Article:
Reasons for review.

The Applicant sought a review because she believed that the Standards Committee had not investigated the allegations of conflict of interest. She also alleged that the Practitioner had assisted in perverting the course of justice which she considered had led to her being made bankrupt.


Review hearing took place on 30 April 2010, and was attended by the Applicant and her counsel and also other persons in support. Also attending were the Practitioner and his counsel.


It is not necessary to set out in full detail the somewhat complex background to the complaints. Given that the Applicant considered that her complaints had not been fully considered, this review has examined the principle issues that underpinned the complaints. The following timelines provides a framework in which these matters may be considered.


LACL incorporated. Engaged in the business of breeding animals on a rural property (Callender property). Practitioner was not involved in these transactions.


Partnership formed between the Applicant and T, (equal shares). Partnership purchased the Callender property. (Above lease to LACL continued). Practitioner acted in the formation of the partnership and purchase of the property.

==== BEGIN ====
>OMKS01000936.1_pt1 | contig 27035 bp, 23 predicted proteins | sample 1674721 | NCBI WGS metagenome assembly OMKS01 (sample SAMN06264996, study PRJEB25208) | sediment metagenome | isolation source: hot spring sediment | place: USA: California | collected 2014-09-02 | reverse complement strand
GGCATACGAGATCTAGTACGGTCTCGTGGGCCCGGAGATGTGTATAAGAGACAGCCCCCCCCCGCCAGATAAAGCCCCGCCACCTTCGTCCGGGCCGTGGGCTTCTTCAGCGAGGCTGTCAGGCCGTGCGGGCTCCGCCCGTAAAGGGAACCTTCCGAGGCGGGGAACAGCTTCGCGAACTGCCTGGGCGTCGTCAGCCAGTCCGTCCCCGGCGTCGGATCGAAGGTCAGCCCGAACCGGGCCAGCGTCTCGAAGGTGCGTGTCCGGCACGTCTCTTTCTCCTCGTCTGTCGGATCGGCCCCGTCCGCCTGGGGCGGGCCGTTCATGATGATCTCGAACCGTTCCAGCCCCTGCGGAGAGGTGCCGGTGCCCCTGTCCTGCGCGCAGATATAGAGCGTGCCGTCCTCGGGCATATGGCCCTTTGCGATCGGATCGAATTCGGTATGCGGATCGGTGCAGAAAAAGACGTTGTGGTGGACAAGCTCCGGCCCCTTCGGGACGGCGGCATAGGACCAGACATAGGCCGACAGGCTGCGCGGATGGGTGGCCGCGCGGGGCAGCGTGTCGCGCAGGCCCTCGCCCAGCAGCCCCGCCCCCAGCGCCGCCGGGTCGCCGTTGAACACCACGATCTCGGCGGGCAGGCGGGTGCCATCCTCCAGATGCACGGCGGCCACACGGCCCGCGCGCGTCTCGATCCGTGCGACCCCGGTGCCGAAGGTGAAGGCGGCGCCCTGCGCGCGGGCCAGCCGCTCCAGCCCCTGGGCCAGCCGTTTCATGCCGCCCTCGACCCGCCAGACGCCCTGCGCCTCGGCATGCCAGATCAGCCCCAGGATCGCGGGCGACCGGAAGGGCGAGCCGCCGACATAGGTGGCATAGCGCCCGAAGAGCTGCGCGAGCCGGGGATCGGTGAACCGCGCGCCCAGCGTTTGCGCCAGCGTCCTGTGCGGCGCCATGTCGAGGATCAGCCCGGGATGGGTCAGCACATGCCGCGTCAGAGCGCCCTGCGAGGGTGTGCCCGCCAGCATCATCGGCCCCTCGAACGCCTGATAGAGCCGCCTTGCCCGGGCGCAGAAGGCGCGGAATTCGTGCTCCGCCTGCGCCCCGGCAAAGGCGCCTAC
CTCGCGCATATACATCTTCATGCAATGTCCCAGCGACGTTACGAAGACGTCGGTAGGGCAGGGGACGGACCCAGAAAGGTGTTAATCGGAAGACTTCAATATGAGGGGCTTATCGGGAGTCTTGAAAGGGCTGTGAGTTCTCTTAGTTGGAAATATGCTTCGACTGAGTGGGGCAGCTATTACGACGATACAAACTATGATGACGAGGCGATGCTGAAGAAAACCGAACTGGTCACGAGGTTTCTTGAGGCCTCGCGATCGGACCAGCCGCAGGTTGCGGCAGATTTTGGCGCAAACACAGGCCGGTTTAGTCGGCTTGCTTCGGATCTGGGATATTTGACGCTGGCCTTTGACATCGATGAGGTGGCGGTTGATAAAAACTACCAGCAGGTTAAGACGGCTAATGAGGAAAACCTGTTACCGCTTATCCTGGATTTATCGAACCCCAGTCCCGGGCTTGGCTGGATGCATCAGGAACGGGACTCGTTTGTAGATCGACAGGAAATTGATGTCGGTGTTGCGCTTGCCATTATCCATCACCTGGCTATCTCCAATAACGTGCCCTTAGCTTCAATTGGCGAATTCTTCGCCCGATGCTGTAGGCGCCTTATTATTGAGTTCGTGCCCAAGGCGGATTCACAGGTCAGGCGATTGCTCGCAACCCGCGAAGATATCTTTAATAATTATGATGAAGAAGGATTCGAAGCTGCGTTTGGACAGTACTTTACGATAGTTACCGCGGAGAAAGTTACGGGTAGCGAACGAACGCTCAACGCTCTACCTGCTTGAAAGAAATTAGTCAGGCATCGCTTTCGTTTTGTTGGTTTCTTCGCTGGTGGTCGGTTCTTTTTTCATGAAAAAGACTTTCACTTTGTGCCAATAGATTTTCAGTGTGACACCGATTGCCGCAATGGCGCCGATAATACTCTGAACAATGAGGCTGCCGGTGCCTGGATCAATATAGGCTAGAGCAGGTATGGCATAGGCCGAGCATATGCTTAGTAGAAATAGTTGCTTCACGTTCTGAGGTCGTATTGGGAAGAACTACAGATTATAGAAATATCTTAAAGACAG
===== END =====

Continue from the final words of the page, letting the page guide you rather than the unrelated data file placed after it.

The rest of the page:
Practitioner draws a will for the Applicant. Amends the Will in 2003.


Practitioner provides employment-related advice (to the Applicant) concerning an LACL employee.


-2004 The Applicant managed the business. T contributed money to pay for improvements – to both the business and to the property. Except in one instance where employment advice given, no evidence of the Practitioner's involvement in relation to the business operations by the Applicant or the financial advances made by T to either the partnership property or to LACL.


-2005 Ongoing financial losses of LACL led T to take steps to separate the business interests owed by himself and the Applicant. This resulted in a restructuring agreement that was considered (at that time at any rate) to be favourable to the Applicant, and involved the creation of a new company (LASL) owned solely by the Applicant, which took over the LACL business and related assets, and also the lease. The Applicant provided personal guarantees in respect of loans made by T, and she continued to operate the business. Practitioner acted for T in the restructuring and prepared documents recording agreement. Practitioner also formed the Applicant's company, LASL, on the instructions of T.